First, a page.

Balance Assertions in Beancount
Martin Blais, July 2014
This document summarizes the different kinds of semantics for balance assertions in all command-line accounting systems and proposes new syntax for total and file-order running assertions in Beancount.
Partial vs. Complete Assertions
Both Beancount and Ledger implement balance assertions. These provide the system with checkpoints it can use to verify the integrity of the data entry1.
Traditional accounting principles state that a user may never change the past—correcting the past involves inserting new entries to undo past mistakes2—but we in the command-line accounting community take issue with that: we want to remain able to reconstruct the past and more importantly, to correct past mistakes at the site of their original data entry. Yes, we are dilettantes but we are bent on simplifying the process of bookkeeping by challenging existing concepts and think that this is perfectly reasonable, as long as it does not break known balances. These known balances are what we provide via balance assertions.
Another way to look at these balance assertions, is that they are simply the bottom line amounts reported on various account statements, as exemplified in the figure below.
Following this thread, we established that there were differing interpretations of balance assertions in the current versions of Ledger (3.0) and Beancount (2.0b).
Partial vs. Complete Assertions
An assertion in Beancount currently looks like this:
2012-02-04 balance Assets:CA:Bank:Checking 417.61 CAD
The meaning of this directive is: “please assert that the inventory of account ‘Assets:CA:Bank:Checking’ contains exactly 417.61 units of CAD at the end of February 3, 2012” (so it’s dated on the 4th because in Beancount balance assertions are specified at the beginning of the date). It says nothing about other commodities in the account’s inventory. For example, if the account contains units of “USD”, those are unchecked. We will call this interpretation a partial balance assertion or single-commodity assertion.
An alternative assertion would be exhaustive: “please assert that the inventory of account ‘Assets:CA:Bank:Checking’ contains only 417.61 units of CAD at the end of February 3, 2012.” We call this a complete balance assertion. In order to work, this second type of assertion would have to support the specification of the full contents of an inventory. This is currently not supported.
Further note that we are not asserting the cost basis of an inventory, just the number of units.
File vs. Date Assertions
There are two differing interpretations and implementations of the running balances for assertions:
Beancount first sorts all the directives and verifies the balance at the beginning of the date of the directive. In the previous example, that is “the balance before any transactions on 2012-02-04 are applied.” We will call this date assertions or date-based assertions.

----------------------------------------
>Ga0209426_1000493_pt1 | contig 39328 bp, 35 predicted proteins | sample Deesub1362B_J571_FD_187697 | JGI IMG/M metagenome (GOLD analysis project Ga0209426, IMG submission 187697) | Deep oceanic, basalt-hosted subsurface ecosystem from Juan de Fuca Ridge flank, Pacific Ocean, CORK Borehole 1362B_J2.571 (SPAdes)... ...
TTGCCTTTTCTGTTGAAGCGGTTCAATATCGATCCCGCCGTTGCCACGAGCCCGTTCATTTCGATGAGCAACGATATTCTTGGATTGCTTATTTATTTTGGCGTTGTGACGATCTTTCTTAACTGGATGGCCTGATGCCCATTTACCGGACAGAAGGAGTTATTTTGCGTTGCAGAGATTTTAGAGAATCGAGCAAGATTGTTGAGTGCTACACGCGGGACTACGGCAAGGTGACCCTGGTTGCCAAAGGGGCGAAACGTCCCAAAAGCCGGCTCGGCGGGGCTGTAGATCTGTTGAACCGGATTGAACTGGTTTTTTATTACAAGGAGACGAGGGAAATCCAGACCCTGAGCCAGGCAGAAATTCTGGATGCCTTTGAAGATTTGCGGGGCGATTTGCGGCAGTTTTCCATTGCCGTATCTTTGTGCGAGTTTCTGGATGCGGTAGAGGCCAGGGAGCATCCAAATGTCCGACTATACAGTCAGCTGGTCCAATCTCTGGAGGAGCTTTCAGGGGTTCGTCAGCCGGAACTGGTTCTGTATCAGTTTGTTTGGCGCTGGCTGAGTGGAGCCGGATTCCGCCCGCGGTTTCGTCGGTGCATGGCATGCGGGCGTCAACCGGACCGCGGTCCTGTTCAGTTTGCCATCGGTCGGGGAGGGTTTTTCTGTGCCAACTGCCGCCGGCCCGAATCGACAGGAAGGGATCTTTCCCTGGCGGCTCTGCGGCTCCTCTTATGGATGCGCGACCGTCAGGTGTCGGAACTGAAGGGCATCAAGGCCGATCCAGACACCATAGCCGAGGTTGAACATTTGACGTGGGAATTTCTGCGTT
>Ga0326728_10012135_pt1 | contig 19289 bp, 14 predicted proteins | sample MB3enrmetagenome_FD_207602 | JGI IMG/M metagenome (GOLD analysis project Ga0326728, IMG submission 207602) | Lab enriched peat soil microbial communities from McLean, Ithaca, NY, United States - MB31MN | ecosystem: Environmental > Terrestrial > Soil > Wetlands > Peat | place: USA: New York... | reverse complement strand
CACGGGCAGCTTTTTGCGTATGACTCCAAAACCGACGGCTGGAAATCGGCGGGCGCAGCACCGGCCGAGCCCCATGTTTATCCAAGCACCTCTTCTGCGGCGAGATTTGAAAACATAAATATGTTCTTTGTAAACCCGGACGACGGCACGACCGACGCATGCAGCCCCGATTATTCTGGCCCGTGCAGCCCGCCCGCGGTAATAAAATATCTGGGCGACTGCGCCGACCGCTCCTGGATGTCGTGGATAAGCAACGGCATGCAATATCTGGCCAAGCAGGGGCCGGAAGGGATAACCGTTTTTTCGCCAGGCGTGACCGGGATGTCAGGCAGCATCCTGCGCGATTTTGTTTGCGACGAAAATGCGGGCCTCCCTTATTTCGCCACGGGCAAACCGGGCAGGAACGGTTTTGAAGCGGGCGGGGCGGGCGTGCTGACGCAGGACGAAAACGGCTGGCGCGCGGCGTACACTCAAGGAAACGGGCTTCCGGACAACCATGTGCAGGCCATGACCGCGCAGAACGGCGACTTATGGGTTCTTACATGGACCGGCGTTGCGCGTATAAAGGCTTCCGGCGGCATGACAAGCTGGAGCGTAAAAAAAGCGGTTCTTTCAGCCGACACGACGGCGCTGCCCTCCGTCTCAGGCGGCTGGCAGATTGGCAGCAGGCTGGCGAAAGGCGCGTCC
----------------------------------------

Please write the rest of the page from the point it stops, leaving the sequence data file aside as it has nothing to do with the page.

Ledger keeps a running balance of each account’s inventory during its parsing phase and performs the check at the site of the assertion in the file. We will call this file assertions or file-order, or file-based assertions. This kind of assertion has no date associated with it (this is slightly misleading in Ledger because of the way assertions are specified, as attached to a transaction’s posting, which appears to imply that they occur on the transaction date, but they don’t, they strictly apply to the file location).
Ordering & Ambiguity
An important difference between those two types of assertions is that file-based assertions are not order-independent. For example, take the following input file:
;; Credit card account 2014/05/01 opening Liabilities:CreditCard $-1000.00 Expenses:Opening-Balances 2014/05/12 dinner Liabilities:CreditCard $-74.20 Expenses:Restaurant ;; Checking account 2014/06/05 salary Assets:Checking $4082.87 Income:Salary 2014/06/05 cc payment Assets:Checking $-1074.20 = $3008.67 Liabilities:CreditCard = $0
If you move the credit card payment up to the credit card account section, the same set of transactions fails:
;; Credit card account 2014/05/01 opening Liabilities:CreditCard $-1000.00 Expenses:Opening-Balances 2014/05/12 dinner Liabilities:CreditCard $-74.20 Expenses:Restaurant 2014/06/05 cc payment Assets:Checking $-1074.20 = $3008.67 Liabilities:CreditCard = $0 ;; Checking account 2014/06/05 salary Assets:Checking $4082.87 Income:Salary
This subtle problem could be difficult for beginners to understand. Moving the file assertion to its own, undated directive might be more indicative syntax of its semantics, something that would look like this:
balance Assets:Checking = $3008.67
The absence of a date indicates that the check is not applied at a particular point in time.
On the other hand, date-based assertions, because of their order-independence, preclude intra-day assertions, that is, a balance assertion that occurs between two postings on the same account during the same day.
Beancount does not support intra-day assertions at the moment.